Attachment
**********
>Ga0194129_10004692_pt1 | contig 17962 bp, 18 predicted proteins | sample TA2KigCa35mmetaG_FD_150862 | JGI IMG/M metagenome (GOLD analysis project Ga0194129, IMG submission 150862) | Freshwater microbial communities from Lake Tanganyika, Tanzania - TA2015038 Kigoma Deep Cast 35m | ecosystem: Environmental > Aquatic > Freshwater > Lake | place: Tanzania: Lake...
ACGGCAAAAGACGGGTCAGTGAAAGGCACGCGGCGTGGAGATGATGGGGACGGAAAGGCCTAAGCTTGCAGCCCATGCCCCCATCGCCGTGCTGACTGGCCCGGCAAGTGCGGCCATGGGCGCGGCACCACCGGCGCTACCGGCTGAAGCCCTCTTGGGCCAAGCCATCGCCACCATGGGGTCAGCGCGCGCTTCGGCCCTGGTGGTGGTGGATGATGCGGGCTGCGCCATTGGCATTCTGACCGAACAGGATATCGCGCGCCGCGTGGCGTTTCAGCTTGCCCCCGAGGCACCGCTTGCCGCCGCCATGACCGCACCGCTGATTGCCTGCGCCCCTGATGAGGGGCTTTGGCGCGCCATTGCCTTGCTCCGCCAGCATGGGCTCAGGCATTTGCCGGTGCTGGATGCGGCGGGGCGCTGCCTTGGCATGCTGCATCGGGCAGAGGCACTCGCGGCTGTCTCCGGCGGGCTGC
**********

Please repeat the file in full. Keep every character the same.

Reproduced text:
>Ga0194129_10004692_pt1 | contig 17962 bp, 18 predicted proteins | sample TA2KigCa35mmetaG_FD_150862 | JGI IMG/M metagenome (GOLD analysis project Ga0194129, IMG submission 150862) | Freshwater microbial communities from Lake Tanganyika, Tanzania - TA2015038 Kigoma Deep Cast 35m | ecosystem: Environmental > Aquatic > Freshwater > Lake | place: Tanzania: Lake...
ACGGCAAAAGACGGGTCAGTGAAAGGCACGCGGCGTGGAGATGATGGGGACGGAAAGGCCTAAGCTTGCAGCCCATGCCCCCATCGCCGTGCTGACTGGCCCGGCAAGTGCGGCCATGGGCGCGGCACCACCGGCGCTACCGGCTGAAGCCCTCTTGGGCCAAGCCATCGCCACCATGGGGTCAGCGCGCGCTTCGGCCCTGGTGGTGGTGGATGATGCGGGCTGCGCCATTGGCATTCTGACCGAACAGGATATCGCGCGCCGCGTGGCGTTTCAGCTTGCCCCCGAGGCACCGCTTGCCGCCGCCATGACCGCACCGCTGATTGCCTGCGCCCCTGATGAGGGGCTTTGGCGCGCCATTGCCTTGCTCCGCCAGCATGGGCTCAGGCATTTGCCGGTGCTGGATGCGGCGGGGCGCTGCCTTGGCATGCTGCATCGGGCAGAGGCACTCGCGGCTGTCTCCGGCGGGCTGC